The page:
Cargo ship grounded off Georgia leaking oil during salvage: 'Worse-case scenario'
Golden Ray capsized in 2019; cargo ship has been stuck since, despite efforts to move
The cargo ship Golden Ray capsized in 2019 near the port of Savannah and now it's leaking oil.
The 656-foot ship became grounded in St. Simons Sound on Sept. 8, 2019, after departing the Port of Brunswick. At the time, the ship was holding 4,200 vehicles in cargo and 24 crew members were on board.
After the ship capsized, the Unified Command started the process to remove the ship from the port in November 2020.
Unified Command workers decided they needed to cut the ship into eight pieces and remove it piece by piece. However, while removing the sixth piece at the beginning of August 2021 oil started to leak into the Atlantic Ocean.
Now, the fuel is washing up on the shoreline on beaches nearby including St. Simons and Jekyll Island. Dennis Brown and his family drove four hundred miles to vacation at St. Simons sound, but he says this vacation was not what he expected.
"We come in Friday, and Saturday we could hardly get on the beach because of the oil. When the tide goes out its awful it’s in the rocks, on the beach, it smells like crude oil," Brown said.
Residents like Syrilla Deangelis who live on St. Simons Sound have been watching the process of the ship removal since it began.
"We’ve been out there every day looking at it, almost every day we keep up with how many pieces are taken away," Deangelis said.
St. Simons Sound incident spokesperson, Michael Himes, said so far the unified command has successfully removed five pieces of the ship, but the sixth piece will take time.
"On Saturday while we were lifting the Golden Ray wreck, we had a discharge of oil inside the protection barrier. As the tide shifted some of that oil went underneath the barrier," Himes said.
Himes said he can’t predict if they will continue to see a discharge of oil. However, every time they have tried to lift the sixth piece, fuel seeps out.
"We’re very concerned, when we see impacts like this. It’s fair to say this is what we would call a worst-case scenario. These are the kind of the scenarios that we plan for well in advanced before we start removing the ship and even when you have all the infrastructure and personnel in place you can still learn things about the environment," Himes said.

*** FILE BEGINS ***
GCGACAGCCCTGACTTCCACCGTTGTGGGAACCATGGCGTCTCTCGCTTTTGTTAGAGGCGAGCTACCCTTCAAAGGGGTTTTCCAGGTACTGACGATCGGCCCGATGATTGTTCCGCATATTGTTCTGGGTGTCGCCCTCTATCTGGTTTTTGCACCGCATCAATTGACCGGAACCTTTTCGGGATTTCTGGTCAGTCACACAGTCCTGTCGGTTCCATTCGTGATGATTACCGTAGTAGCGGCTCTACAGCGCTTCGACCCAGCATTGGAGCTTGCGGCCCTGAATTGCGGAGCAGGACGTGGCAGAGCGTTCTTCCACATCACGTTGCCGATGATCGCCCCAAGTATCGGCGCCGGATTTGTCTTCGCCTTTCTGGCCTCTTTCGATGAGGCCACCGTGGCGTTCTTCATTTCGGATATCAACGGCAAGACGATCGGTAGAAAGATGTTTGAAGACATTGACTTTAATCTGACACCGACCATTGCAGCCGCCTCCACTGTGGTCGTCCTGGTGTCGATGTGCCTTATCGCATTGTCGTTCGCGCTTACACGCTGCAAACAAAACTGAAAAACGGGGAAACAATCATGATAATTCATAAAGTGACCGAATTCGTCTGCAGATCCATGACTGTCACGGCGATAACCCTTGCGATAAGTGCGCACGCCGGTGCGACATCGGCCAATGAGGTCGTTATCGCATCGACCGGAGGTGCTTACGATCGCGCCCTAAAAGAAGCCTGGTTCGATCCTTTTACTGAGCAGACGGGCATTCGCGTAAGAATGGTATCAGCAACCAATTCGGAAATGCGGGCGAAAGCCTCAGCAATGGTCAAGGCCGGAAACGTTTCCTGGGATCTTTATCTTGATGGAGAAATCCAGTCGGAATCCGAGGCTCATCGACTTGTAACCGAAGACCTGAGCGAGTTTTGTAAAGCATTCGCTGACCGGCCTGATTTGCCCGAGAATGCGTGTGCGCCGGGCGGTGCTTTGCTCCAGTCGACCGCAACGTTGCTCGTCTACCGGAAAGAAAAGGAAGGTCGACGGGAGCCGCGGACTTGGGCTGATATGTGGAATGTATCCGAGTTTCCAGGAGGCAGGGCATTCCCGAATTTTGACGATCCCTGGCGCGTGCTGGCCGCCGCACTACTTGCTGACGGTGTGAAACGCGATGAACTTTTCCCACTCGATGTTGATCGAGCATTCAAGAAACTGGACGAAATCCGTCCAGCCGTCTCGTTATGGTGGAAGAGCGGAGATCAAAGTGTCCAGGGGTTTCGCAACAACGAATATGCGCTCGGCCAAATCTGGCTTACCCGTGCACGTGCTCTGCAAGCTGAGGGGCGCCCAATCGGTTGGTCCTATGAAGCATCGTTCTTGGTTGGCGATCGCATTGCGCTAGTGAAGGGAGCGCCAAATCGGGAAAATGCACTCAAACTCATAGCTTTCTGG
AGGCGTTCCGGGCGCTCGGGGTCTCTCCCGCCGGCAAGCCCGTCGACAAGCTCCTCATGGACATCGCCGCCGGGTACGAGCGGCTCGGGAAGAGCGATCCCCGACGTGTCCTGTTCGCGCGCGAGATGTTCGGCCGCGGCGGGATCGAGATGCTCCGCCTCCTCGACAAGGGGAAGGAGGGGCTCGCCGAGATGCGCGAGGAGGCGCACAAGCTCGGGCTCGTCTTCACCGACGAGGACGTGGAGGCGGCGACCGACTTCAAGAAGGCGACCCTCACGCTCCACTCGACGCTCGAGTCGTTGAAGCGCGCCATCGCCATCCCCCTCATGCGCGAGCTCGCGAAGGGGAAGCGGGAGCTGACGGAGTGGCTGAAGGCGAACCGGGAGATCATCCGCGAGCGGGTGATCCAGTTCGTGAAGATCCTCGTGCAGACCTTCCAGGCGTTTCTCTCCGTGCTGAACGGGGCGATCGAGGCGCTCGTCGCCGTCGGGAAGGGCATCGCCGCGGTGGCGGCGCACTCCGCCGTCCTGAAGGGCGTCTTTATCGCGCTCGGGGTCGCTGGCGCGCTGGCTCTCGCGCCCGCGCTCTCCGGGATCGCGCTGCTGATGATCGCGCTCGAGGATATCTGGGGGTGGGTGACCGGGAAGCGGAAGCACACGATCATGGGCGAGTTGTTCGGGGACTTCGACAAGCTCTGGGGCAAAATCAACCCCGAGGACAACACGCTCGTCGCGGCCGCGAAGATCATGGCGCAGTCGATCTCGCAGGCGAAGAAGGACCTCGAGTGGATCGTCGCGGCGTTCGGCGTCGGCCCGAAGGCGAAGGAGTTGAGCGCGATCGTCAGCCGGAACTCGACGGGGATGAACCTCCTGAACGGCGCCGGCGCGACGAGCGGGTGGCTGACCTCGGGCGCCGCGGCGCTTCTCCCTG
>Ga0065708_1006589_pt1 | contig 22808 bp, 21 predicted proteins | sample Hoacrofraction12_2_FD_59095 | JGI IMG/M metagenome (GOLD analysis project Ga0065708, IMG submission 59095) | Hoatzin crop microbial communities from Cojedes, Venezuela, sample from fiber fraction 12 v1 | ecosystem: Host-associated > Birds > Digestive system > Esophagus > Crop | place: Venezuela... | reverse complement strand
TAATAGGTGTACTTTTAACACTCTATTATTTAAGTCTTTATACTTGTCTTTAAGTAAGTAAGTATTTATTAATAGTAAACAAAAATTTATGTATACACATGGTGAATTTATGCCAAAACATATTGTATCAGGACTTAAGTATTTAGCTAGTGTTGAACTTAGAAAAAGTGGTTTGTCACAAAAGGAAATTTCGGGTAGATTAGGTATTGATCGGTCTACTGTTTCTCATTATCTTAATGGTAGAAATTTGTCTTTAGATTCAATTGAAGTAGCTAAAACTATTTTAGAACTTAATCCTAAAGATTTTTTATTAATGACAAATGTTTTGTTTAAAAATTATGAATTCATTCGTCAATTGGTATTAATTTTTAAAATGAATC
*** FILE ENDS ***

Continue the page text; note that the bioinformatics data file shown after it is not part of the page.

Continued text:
The oil is problematic because it can easily transfer on the bottom of people’s feet and put the wildlife in danger, Himes explained. Crews are working from sunrise to sunset quickly to remove the oil from the shoreline.
"We have about 70 people that are dedicated to just shoreline clean up that is in addition to the almost 30 vessels and their crews that are inside and outside the protection barrier collecting oil," Himes said.
Thus far, clean-up crews have removed over 35,000 pounds of oily sand from the shoreline on nearby beaches.
"It’s very crazy because my grandchildren come here, other people’s grandchildren come here, and I would hate to see that happen and them have to be playing in it," Deangelis said.
The Georgia Department of Public Health is warning beachgoers to stay aware while on the beach. They have also provided a national response center hotline where residents can report any oil they come across.
The removal of the ship from one of the largest ports in the country is still in progress but the oil spill has caused a delay. "I guess all that takes time. I’m just glad there on their last couple of pieces," Deangelis said.
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Himes said the Unified Command is still working around the clock to remove the ship but their operation has significantly slowed down.
"It’s just a reminder why we are here that’s to eliminate the threat that the wreck possess on the environment while being as safe as possible and maintaining critical port functions in the process," Himes said.
By Jayla Whitfield | Fox News